My Favorite Kids and Family Albums of 2007

It's time once again for me to list my favorite kids and family albums from the past year or so.

As I noted in last year's list, I don't put tremendous stock in individual "best of" lists, because taste is idiosyncratic. (Please note the title here is "favorite," not "best," a deliberate choice of words.) The idiosyncracies of taste are one reason why I came up with the idea for the Fids and Kamily Awards. The fact that I think Recess Monkey's Wonderstuff is one of the year's best CDs might be more easily dismissed if it weren't for the fact that a good number of 19 judges happened to agree with me.

As for my list, the top 10 below reflects my Fids and Kamily ballot. But as with last year, limiting a list of favorites to just 10 albums would leave off a number of very, very good albums. In fact, as a whole, 2007 was even stronger than 2006, making this year's decisions even more difficult. Although I lost count some time ago, I'd guess that I probably heard 250 to 300 new albums this past year -- even at 20 albums, I've left off some great music from this list.

So without further ado...
PlayDesotoRecords.jpg1)Play - Various Artists: Joyous and raucous, this compilation from DeSoto Records proves what sort of music artists can make when they play with the energy of a kid and the brains of an adult. (Or, sometimes, the brains of a kid and the energy of an adult.) Georgie James' "Grizzly Jive," Soccer Team's "I'll Never Fear Ghosts Again," and Visqueen's cover of "Centerfield" -- all awesome songs, and there are plenty more where those came from. It's my favorite album for kids and families of the year.
IfYouEverSeeAnOwl.jpg2) If You Ever See An Owl - Terrible Twos: Given a proper release earlier this year after being sold only at the shows of the band's adult alter ego, the New Amsterdams, this album is full of fabulous poppy and Americana melodies and lyrics born of the knowledge of being a kid -- and parent. So, so glad it's gotten the wider audience it deserves.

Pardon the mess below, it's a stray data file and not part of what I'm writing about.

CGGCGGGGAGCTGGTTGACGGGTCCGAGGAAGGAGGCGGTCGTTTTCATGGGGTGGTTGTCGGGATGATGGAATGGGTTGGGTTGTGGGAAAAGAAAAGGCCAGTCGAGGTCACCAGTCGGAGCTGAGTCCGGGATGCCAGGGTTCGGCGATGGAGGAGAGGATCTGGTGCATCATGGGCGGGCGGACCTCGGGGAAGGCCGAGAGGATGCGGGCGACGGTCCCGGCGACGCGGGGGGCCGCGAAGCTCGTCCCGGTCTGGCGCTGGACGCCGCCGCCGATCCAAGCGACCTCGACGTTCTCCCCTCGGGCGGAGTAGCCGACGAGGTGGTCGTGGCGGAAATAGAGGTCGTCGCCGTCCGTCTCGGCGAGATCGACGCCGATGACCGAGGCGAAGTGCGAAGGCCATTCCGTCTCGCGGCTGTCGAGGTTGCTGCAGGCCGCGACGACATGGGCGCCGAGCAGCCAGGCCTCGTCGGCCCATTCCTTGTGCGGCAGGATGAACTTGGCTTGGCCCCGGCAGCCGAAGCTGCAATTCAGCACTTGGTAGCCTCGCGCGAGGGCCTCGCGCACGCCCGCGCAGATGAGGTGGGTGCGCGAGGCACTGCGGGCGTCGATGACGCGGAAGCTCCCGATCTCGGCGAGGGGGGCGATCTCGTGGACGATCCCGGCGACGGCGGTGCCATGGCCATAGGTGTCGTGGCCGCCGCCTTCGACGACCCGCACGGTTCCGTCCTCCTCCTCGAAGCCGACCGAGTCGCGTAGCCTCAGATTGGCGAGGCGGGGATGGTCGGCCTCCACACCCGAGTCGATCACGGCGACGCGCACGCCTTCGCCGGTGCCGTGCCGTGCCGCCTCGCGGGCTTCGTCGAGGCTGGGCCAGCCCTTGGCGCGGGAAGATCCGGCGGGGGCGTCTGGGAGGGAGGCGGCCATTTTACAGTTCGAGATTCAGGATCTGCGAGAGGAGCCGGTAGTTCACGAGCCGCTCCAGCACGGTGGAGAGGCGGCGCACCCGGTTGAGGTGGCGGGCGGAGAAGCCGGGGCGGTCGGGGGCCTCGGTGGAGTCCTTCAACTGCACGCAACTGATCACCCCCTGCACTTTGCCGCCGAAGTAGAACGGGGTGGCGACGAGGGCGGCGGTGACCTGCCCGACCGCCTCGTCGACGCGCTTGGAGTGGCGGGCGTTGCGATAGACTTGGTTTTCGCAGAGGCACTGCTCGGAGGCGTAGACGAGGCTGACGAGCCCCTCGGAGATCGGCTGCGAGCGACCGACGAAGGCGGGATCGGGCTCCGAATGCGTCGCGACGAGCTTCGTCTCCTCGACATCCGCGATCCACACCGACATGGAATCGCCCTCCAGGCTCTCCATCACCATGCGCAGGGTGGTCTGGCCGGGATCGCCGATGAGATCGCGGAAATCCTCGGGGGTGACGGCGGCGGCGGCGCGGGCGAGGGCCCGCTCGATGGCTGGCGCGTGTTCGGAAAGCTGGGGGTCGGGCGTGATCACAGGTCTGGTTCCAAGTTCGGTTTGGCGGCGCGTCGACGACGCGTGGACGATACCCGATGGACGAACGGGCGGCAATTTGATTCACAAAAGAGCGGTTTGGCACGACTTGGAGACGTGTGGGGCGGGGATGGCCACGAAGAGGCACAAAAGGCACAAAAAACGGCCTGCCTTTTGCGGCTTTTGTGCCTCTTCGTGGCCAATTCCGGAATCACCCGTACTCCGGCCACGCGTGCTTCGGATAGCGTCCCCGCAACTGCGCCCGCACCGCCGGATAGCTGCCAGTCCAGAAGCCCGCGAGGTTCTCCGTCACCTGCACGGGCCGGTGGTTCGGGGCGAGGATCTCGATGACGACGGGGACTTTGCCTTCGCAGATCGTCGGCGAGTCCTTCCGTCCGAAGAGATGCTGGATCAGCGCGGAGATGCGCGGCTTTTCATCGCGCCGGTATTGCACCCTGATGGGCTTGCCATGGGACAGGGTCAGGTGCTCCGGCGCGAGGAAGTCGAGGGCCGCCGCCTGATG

MyGreenKite.jpg3) My Green Kite - Peter Himmelman: In the category of pure kids' pop, this album wins the title, hands down. Which isn't to say that Himmelman's songwriting doesn't have its small (and big) pleasures for the adult ears, too, just that the album is particularly attuned to the attitudes of kids. And anyone who can make us reconsider feet deserves some sort of award.

ItsABigWorld.jpgNappersDelight.jpg4) It's A Big World - Renee and Jeremy
4) Napper's Delight - Dean Jones
Two different lullaby albums, different from each other, and just about anything else that came down the pike this year. Even on first listen, it was clear that Renee and Jeremy's album was destined to become a CD that would be gifted to many a new parent, calming and soothing with new lullabies. Jones' take on the genre was one not so much for sleeping but for relaxing, but even so was more exhilerating than most albums twice as loud and twice as fast.

6) Wonderstuff - Recess Monkey
6) Have You Never Been Yellow? - Gustafer Yellowgold
6) Freedom in a Box - Deedle Deedle Dees
I tend to think of these three albums as signifying just how adventurous artists in the kids and family music genre can be right now. Recess Monkey didn't just put together another album with the creative input of about 100 kids -- it put together a full-fledged pop-rock double-album musical with a bunch of great songs. Gustafer Yellowgold's indie-pop would be pretty adventurous even without its illustrations, but with them the character might just be the standard-bearer for the kids new wave. And the Dees -- their energy, their love of history manifested in glorious musical flower here, and their determination to take their music across the country wherever they can serves as an inspiration to lots of other artists wondering if they can make their own kind of kids music.